You need to see this play if you have ever whispered to yourself or declared to anyone that will listen, “I want to be star”. While there’s nothing wrong with the search for stardom, if you put that ahead of spiritual growth, you’ll miss your chance for happiness.

 

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In the Middle of the Night

17 Feb
Alex Pinder

Alex Pinder

By Joshua Lansell-Kenny

In the Middle of the Night.

Written by Rabindranath Tagore. Adapted for stage by Polash Larsen and Alex Pinder. Directed by Polash Larsen. Performed by Alex Pinder.

In the Middle of the Night is a play based on a set of stories by Rabindranath Tagore from late 19th Century India. It explores relationships as they deal with grief, mental illness and marriage. Although written more than 100 years ago, the themes remain relevant today. In today’s recovering patriarchal society we are given a look at a time when women were in charge.

Women and Death in India

The first story explores the troubles of a man with a broken mind. His first wife, long dead, lives on in his head. He has married another girl, the daughter of the doctor who cared for his first wife on her deathbed.

The man could not stand to see his first wife constantly suffer and she asks the doctor to end her life. While the doctor does not openly condone this, her husband enters into a passionate and long monologue about how indifferent doctors can be about mortality. His wife kills herself but forces her husband to promise he wont grieve. She says, “If you are happy, I will die happy”.

Whenever he declared his love for her, she cut him off with a biting laugh. When she is dead, and he has remarried, he declares his love for his new wife. He faints when he hears his dead wife’s biting laugh.

The second story is that of a near-dead woman. Thought to be dead, she’s taken to the cremation grounds but wakes up before she is burned. She recalls her illness, and she remembers blacking out, and when she wakes up in a cremation hut she assumes she is dead and is now a ghost.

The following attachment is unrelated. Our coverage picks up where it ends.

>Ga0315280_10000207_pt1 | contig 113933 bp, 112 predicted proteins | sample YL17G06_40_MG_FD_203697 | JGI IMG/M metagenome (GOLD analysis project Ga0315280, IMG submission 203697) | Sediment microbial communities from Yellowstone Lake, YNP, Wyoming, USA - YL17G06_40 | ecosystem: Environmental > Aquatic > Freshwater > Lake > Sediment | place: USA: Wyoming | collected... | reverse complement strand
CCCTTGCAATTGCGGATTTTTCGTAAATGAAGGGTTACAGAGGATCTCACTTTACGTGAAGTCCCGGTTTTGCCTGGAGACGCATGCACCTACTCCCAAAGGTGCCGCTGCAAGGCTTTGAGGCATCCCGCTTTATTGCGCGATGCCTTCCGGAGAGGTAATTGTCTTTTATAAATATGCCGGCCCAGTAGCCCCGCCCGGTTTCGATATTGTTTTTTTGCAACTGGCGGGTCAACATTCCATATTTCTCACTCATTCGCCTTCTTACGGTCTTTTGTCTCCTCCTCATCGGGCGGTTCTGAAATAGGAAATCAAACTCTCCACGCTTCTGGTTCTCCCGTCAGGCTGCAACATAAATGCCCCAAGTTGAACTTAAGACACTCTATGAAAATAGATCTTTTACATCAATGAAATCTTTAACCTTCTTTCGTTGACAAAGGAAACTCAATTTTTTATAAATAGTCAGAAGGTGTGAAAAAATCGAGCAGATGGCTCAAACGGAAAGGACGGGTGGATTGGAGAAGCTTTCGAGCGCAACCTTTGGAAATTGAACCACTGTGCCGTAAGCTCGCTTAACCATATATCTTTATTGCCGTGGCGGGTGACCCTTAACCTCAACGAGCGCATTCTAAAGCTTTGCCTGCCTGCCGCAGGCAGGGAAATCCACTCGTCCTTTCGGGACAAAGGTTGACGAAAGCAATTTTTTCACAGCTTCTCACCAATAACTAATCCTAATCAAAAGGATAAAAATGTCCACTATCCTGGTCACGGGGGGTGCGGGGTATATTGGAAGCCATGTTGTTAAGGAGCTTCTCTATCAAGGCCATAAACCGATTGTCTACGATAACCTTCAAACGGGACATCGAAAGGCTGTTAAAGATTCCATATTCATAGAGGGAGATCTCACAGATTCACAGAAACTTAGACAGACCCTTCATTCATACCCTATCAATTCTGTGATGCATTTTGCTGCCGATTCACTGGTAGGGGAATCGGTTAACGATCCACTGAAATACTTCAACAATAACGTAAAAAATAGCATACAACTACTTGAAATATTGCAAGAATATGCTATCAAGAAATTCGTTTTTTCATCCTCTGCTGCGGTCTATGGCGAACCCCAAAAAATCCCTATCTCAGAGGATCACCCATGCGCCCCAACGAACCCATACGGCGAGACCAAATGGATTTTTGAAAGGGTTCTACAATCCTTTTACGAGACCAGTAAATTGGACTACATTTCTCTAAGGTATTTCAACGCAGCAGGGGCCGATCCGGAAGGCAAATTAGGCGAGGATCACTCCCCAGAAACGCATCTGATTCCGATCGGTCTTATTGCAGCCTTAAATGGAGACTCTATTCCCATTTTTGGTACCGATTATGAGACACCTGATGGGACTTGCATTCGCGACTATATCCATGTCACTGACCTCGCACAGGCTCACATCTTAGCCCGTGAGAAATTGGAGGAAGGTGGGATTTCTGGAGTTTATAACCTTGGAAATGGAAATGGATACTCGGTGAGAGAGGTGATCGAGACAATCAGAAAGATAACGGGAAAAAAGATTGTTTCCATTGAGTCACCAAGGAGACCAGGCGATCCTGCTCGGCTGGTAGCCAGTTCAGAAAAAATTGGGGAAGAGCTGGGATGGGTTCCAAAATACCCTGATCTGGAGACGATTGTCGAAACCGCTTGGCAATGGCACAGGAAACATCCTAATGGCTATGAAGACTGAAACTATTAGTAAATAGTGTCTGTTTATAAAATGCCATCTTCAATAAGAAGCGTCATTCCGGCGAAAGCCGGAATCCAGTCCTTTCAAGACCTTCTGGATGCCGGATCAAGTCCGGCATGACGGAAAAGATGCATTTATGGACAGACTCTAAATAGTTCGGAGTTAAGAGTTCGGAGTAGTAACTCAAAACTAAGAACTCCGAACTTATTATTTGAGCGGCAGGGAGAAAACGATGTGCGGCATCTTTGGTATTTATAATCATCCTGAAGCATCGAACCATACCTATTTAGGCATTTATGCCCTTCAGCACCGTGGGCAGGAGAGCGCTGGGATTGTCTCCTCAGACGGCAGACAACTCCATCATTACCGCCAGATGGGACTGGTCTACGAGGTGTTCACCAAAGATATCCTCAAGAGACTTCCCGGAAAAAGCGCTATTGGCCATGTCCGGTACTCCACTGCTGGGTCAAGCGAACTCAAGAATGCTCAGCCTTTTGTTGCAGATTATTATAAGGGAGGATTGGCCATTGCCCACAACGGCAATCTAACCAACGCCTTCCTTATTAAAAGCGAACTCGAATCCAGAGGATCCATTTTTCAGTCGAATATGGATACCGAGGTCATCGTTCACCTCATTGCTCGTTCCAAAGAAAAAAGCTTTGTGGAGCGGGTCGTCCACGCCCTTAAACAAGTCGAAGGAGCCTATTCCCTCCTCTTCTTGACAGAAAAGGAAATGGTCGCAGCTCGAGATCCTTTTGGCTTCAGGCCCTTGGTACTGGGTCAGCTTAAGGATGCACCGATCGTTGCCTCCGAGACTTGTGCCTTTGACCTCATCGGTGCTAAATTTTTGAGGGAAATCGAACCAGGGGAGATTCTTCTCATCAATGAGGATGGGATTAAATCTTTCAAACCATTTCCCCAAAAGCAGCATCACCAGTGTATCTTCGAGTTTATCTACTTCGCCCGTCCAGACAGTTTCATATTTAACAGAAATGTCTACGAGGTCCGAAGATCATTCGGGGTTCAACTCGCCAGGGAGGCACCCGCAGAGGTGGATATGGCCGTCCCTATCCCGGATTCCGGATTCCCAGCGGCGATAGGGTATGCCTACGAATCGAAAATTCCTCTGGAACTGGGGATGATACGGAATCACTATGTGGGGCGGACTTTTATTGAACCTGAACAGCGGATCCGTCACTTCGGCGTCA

Unsure of where to go next, she stumble directionless through rice paddies. She decides to appeal to a childhood friend, who won’t know that she’s dead. As the months pass, she becomes an increasingly more annoying house guest. When her friend can no longer stand it, she is asked to leave.

With nowhere else to go, she heads to her sister-in-law’s house, where her nephew is sick. She speaks to the boy, but upsets him when she is discovered by a maid. Her sister-in-law rushes in and faints. Her brother comes into the room and pleads with her to leave. Every night since she “died”, the boy has seen her in his delirium.

“An Old-Fashioned Probe into the Human Psyche”

An engaging start to the play set the feel for the entire production as a fast-paced and passionate adventure through Raj India. With Alex Pinder as the only actor and a single, simple set, the technical elements were kept to a minimum. One example is the lighting, where the only fade out came at the end.

The relationships between the characters provided many humorous insights but overall it was a serious probe into the human psyche long before the field of psychology had emerged. The first story tackles euthanasia and incurable suffering. We’re told that someone who is not able to be cured can be better off dying than living in pain and draining themselves and others for the remainder of their life.

We gain a sense that India was smaller a century ago. You could find another person simply by going to their hometown and asking for them.

The use of the courtyard at La Mama on a warm night, with trees all around and the honk and hum of traffic helped bring India alive.

Alex Pinder made full use of the stage and brought the right amount of emotion and passion to all the roles he performed, crossing genders with ease.

In the Middle of the Night would most appeal to people with a background in psychology. Children and the easily unsettled may find it confronts them with its themes of suicide, death and the supernatural. But for those who are looking to see a talented actor breath life into some ageless stories, then you’ll want to see this.